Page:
Out of my fog, a bit of clarity has emerged: for Berssenbrugge, fog serves as an emblem of not only her poetics (much like the Ponge poem I discussed in my previous post) but also her metaphysics (for lack of a better term). In the 4th section of this 12-section poem,  Berssenbrugge spells out her guiding questions/concerns:

She can describe for you the phenomenon of feeling her way through the fog. For whom does she describe this?

What ignorance can her description eliminate?

Which person is supposed to understand her description, people who have been lost in fog before, or people who have lived on the desert and never seen what she would describe? (sec 4)

These questions are central to the poem and, I’m suggesting, to Bersessenbrugge: questions of audience, of the other to whom her words are addressed; questions of knowledge: not only what we can know, but also the question whether knowing—western philosophy’s quest—is our best (or only) way of relating to the world and to others. Ultimately, the question that she explores is the tautological nature of experience and communication: that we tend to see only that with which we are already familiar; that what we call experience is more often than not simply a mirror or echo of our disposition, fears, etc.  

Behind these questions is the paradox at the center of all language/communication: if language depends upon not only the shared understanding of words, but also shared experience—common frames of reference—what can be communicated, beyond what we already know?: “What ignorance can her description eliminate?” How can we describe fog, the experience of it, to someone who hasn’t experienced that sensation? How do we escape the echo-chamber that we so often mistake for understanding and communication?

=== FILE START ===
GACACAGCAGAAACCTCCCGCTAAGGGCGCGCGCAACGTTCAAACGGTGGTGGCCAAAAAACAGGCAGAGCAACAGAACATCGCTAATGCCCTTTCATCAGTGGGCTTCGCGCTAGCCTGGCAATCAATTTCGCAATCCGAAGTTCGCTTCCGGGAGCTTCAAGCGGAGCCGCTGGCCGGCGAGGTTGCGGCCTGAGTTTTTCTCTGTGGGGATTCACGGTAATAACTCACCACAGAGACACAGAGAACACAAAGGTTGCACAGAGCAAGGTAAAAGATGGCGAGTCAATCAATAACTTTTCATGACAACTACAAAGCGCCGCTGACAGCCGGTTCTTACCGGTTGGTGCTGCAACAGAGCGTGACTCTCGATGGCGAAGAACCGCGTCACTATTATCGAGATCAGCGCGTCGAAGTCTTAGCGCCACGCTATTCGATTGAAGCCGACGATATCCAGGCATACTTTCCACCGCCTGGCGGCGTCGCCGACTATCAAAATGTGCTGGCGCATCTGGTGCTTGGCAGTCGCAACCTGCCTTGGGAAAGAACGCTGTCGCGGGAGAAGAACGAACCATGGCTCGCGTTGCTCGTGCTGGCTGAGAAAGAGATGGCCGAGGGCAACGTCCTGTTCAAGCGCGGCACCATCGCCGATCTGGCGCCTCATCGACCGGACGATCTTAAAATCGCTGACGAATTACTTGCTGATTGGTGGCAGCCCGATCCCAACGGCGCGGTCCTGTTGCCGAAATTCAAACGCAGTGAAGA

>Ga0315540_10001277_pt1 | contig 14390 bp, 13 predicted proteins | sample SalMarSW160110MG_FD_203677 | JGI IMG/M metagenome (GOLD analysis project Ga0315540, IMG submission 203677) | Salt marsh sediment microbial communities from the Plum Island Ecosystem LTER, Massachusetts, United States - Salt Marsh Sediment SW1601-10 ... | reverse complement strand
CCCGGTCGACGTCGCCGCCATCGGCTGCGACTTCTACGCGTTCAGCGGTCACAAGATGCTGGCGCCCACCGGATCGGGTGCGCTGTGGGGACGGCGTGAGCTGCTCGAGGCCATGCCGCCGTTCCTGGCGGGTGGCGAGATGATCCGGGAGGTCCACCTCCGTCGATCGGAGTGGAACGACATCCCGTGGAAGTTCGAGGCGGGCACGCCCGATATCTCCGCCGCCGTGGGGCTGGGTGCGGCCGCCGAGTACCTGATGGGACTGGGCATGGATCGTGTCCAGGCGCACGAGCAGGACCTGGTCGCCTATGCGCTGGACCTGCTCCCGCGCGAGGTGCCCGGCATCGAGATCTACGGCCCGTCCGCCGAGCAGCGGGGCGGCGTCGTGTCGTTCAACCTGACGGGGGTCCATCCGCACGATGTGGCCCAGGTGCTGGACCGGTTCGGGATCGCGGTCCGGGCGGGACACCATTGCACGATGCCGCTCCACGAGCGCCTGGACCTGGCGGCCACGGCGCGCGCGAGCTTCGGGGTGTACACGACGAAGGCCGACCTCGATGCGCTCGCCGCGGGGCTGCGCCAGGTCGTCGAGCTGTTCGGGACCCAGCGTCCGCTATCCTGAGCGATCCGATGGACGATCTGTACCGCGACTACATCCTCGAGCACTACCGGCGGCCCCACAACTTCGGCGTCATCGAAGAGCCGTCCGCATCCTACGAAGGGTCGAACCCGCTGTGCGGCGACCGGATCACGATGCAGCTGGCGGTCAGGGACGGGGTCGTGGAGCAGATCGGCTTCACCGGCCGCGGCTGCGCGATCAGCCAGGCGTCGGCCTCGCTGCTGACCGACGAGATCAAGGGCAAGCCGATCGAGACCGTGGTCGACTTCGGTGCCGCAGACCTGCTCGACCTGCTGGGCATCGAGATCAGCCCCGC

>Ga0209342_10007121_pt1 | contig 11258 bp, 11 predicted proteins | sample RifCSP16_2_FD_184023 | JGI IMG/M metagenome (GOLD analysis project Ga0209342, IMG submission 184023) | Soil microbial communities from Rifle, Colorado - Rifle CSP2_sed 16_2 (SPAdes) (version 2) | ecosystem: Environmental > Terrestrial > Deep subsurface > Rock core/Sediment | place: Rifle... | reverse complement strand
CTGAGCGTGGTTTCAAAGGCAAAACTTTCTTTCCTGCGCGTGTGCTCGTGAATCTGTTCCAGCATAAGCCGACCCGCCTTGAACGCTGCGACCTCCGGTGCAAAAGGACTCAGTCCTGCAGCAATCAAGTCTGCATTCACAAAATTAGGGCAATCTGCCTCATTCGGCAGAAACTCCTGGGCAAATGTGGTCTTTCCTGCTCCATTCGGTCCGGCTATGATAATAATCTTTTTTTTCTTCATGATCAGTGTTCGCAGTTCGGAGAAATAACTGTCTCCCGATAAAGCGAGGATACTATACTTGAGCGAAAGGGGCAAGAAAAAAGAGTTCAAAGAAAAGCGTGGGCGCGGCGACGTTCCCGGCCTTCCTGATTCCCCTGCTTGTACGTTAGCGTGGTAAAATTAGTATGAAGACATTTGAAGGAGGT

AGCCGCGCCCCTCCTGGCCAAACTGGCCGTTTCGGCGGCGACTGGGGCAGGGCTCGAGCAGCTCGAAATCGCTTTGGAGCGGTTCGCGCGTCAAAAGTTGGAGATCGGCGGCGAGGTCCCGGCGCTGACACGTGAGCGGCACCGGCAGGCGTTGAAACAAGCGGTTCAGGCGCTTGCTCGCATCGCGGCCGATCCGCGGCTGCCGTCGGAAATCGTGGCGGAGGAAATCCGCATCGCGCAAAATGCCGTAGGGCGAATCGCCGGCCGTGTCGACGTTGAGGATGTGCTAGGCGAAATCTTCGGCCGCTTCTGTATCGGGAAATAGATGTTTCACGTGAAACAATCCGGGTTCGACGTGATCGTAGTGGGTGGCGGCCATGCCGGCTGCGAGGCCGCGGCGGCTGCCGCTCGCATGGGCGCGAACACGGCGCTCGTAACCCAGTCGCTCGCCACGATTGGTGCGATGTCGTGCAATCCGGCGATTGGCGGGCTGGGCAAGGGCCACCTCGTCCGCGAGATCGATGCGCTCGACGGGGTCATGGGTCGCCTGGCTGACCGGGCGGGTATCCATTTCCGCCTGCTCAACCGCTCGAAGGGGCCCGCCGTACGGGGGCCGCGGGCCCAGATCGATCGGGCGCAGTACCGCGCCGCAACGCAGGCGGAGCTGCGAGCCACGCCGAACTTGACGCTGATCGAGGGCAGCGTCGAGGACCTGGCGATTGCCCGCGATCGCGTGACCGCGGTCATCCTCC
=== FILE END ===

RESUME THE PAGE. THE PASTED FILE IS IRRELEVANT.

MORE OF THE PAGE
The poem decidedly rejects the ideal to which all communication allegedly aspires: clarity. The poem also challenges our general, seemingly hard-wired will-to-clarify, our impulse to dispel all doubt, uncertainty, or murkiness whenever we encounter it. Berssenbrugge suggests that what we call “realism” and its clarity is more a matter of oversimplification “smoothing over or ignoring discontinuities” (section 1) than of true understanding—or, perhaps more accurately, intimacy (to borrow a term from one of Berssenbrugge’s best readers, Charles Altieri). Clarity, paradoxically, prevents us from seeing: